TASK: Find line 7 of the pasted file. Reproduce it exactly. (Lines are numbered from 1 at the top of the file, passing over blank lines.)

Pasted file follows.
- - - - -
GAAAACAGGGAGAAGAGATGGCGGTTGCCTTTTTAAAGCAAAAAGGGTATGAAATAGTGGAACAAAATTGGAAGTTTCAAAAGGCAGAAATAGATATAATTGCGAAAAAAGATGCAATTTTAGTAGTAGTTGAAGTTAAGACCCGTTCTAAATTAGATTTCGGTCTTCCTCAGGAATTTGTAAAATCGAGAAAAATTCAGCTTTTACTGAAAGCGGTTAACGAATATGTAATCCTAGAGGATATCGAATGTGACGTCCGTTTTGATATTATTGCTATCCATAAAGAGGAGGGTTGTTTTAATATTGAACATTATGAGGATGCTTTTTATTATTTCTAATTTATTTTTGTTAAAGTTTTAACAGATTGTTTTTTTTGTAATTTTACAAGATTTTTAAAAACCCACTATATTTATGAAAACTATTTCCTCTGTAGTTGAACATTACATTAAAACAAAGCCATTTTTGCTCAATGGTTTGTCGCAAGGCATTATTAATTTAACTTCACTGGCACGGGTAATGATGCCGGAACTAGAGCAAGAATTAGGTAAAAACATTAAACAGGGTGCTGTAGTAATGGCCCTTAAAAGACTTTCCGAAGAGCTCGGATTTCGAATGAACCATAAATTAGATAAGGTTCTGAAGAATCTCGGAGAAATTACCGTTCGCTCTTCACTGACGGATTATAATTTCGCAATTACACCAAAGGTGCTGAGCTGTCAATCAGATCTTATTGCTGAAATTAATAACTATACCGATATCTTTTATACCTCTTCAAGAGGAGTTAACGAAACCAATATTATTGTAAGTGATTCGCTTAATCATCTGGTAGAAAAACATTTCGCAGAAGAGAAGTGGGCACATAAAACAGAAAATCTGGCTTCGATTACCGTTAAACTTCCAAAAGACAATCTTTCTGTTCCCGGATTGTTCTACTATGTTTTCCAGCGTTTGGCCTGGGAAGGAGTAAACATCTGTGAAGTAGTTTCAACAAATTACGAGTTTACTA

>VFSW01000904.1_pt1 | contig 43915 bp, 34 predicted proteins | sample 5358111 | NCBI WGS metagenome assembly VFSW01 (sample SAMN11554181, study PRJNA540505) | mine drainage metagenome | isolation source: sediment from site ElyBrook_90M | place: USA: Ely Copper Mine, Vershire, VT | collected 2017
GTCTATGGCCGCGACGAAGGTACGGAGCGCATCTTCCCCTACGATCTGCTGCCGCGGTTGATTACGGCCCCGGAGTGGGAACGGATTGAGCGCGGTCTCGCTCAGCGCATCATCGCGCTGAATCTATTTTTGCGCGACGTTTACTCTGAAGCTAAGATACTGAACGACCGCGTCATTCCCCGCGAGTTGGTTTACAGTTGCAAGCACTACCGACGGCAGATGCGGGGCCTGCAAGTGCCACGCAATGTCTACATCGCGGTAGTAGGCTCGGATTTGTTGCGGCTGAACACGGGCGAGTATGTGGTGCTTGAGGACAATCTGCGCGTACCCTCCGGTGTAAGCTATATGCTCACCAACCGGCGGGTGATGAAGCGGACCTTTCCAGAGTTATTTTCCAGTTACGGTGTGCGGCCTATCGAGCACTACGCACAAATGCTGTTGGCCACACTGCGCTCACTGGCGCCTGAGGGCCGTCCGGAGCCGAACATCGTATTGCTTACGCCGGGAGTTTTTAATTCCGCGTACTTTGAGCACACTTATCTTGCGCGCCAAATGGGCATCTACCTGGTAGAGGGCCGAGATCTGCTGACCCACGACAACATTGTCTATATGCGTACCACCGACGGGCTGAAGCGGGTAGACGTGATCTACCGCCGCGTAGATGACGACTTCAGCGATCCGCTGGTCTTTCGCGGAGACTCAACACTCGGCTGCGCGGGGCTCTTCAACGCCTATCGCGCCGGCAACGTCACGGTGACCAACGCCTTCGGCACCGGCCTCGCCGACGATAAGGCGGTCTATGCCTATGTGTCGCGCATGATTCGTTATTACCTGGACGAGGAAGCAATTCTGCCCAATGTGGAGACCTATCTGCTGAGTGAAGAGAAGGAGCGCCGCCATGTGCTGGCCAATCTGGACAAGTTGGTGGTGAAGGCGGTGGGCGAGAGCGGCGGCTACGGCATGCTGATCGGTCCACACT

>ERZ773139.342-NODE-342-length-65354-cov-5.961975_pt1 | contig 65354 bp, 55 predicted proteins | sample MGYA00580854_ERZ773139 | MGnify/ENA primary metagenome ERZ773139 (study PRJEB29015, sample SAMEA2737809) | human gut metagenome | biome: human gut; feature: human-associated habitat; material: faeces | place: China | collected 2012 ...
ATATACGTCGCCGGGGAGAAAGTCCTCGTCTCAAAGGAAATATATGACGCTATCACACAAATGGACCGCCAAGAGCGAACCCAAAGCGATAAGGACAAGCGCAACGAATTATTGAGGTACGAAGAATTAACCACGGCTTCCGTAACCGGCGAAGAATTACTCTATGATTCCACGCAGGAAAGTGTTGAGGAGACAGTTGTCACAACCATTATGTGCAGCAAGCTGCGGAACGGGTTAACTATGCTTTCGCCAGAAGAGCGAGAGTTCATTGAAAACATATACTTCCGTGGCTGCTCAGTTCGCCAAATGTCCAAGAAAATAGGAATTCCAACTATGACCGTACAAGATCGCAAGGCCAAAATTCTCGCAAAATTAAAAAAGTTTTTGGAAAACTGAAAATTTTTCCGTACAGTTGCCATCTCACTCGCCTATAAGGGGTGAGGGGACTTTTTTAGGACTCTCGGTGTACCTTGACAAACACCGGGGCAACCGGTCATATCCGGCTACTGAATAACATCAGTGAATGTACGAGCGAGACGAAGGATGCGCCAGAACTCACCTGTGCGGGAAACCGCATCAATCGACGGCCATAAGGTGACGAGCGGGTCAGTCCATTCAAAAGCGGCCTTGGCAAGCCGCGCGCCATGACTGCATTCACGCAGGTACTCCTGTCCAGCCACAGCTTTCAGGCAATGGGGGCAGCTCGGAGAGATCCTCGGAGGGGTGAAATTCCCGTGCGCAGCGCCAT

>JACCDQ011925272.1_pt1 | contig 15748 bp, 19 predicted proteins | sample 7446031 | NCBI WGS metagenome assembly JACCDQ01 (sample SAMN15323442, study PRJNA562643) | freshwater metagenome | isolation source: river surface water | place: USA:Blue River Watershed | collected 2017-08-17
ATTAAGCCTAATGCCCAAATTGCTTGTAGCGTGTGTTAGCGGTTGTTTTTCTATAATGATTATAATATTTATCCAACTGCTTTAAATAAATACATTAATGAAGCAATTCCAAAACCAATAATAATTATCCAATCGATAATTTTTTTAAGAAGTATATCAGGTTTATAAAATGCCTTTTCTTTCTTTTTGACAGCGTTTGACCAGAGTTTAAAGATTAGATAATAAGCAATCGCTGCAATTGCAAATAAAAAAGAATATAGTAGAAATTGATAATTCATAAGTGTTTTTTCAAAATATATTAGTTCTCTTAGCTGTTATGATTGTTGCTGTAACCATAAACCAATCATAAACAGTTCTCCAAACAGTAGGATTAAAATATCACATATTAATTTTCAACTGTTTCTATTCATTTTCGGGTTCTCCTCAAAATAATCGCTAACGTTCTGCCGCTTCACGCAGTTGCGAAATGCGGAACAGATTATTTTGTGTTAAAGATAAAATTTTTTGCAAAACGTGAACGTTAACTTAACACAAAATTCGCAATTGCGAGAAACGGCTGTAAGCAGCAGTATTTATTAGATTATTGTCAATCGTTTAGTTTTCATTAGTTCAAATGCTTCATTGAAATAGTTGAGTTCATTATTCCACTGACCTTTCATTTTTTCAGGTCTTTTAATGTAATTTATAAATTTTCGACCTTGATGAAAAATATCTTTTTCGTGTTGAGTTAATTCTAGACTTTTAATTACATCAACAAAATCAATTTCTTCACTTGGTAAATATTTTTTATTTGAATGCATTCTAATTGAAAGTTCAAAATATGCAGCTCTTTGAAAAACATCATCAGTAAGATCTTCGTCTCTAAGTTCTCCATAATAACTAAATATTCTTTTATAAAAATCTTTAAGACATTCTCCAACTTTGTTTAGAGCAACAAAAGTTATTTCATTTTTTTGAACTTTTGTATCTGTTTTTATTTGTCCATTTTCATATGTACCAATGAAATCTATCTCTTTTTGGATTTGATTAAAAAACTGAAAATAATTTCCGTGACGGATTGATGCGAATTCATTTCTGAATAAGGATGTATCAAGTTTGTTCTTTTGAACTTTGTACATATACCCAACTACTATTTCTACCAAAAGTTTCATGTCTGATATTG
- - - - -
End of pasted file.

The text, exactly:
ATTAAGCCTAATGCCCAAATTGCTTGTAGCGTGTGTTAGCGGTTGTTTTTCTATAATGATTATAATATTTATCCAACTGCTTTAAATAAATACATTAATGAAGCAATTCCAAAACCAATAATAATTATCCAATCGATAATTTTTTTAAGAAGTATATCAGGTTTATAAAATGCCTTTTCTTTCTTTTTGACAGCGTTTGACCAGAGTTTAAAGATTAGATAATAAGCAATCGCTGCAATTGCAAATAAAAAAGAATATAGTAGAAATTGATAATTCATAAGTGTTTTTTCAAAATATATTAGTTCTCTTAGCTGTTATGATTGTTGCTGTAACCATAAACCAATCATAAACAGTTCTCCAAACAGTAGGATTAAAATATCACATATTAATTTTCAACTGTTTCTATTCATTTTCGGGTTCTCCTCAAAATAATCGCTAACGTTCTGCCGCTTCACGCAGTTGCGAAATGCGGAACAGATTATTTTGTGTTAAAGATAAAATTTTTTGCAAAACGTGAACGTTAACTTAACACAAAATTCGCAATTGCGAGAAACGGCTGTAAGCAGCAGTATTTATTAGATTATTGTCAATCGTTTAGTTTTCATTAGTTCAAATGCTTCATTGAAATAGTTGAGTTCATTATTCCACTGACCTTTCATTTTTTCAGGTCTTTTAATGTAATTTATAAATTTTCGACCTTGATGAAAAATATCTTTTTCGTGTTGAGTTAATTCTAGACTTTTAATTACATCAACAAAATCAATTTCTTCACTTGGTAAATATTTTTTATTTGAATGCATTCTAATTGAAAGTTCAAAATATGCAGCTCTTTGAAAAACATCATCAGTAAGATCTTCGTCTCTAAGTTCTCCATAATAACTAAATATTCTTTTATAAAAATCTTTAAGACATTCTCCAACTTTGTTTAGAGCAACAAAAGTTATTTCATTTTTTTGAACTTTTGTATCTGTTTTTATTTGTCCATTTTCATATGTACCAATGAAATCTATCTCTTTTTGGATTTGATTAAAAAACTGAAAATAATTTCCGTGACGGATTGATGCGAATTCATTTCTGAATAAGGATGTATCAAGTTTGTTCTTTTGAACTTTGTACATATACCCAACTACTATTTCTACCAAAAGTTTCATGTCTGATATTG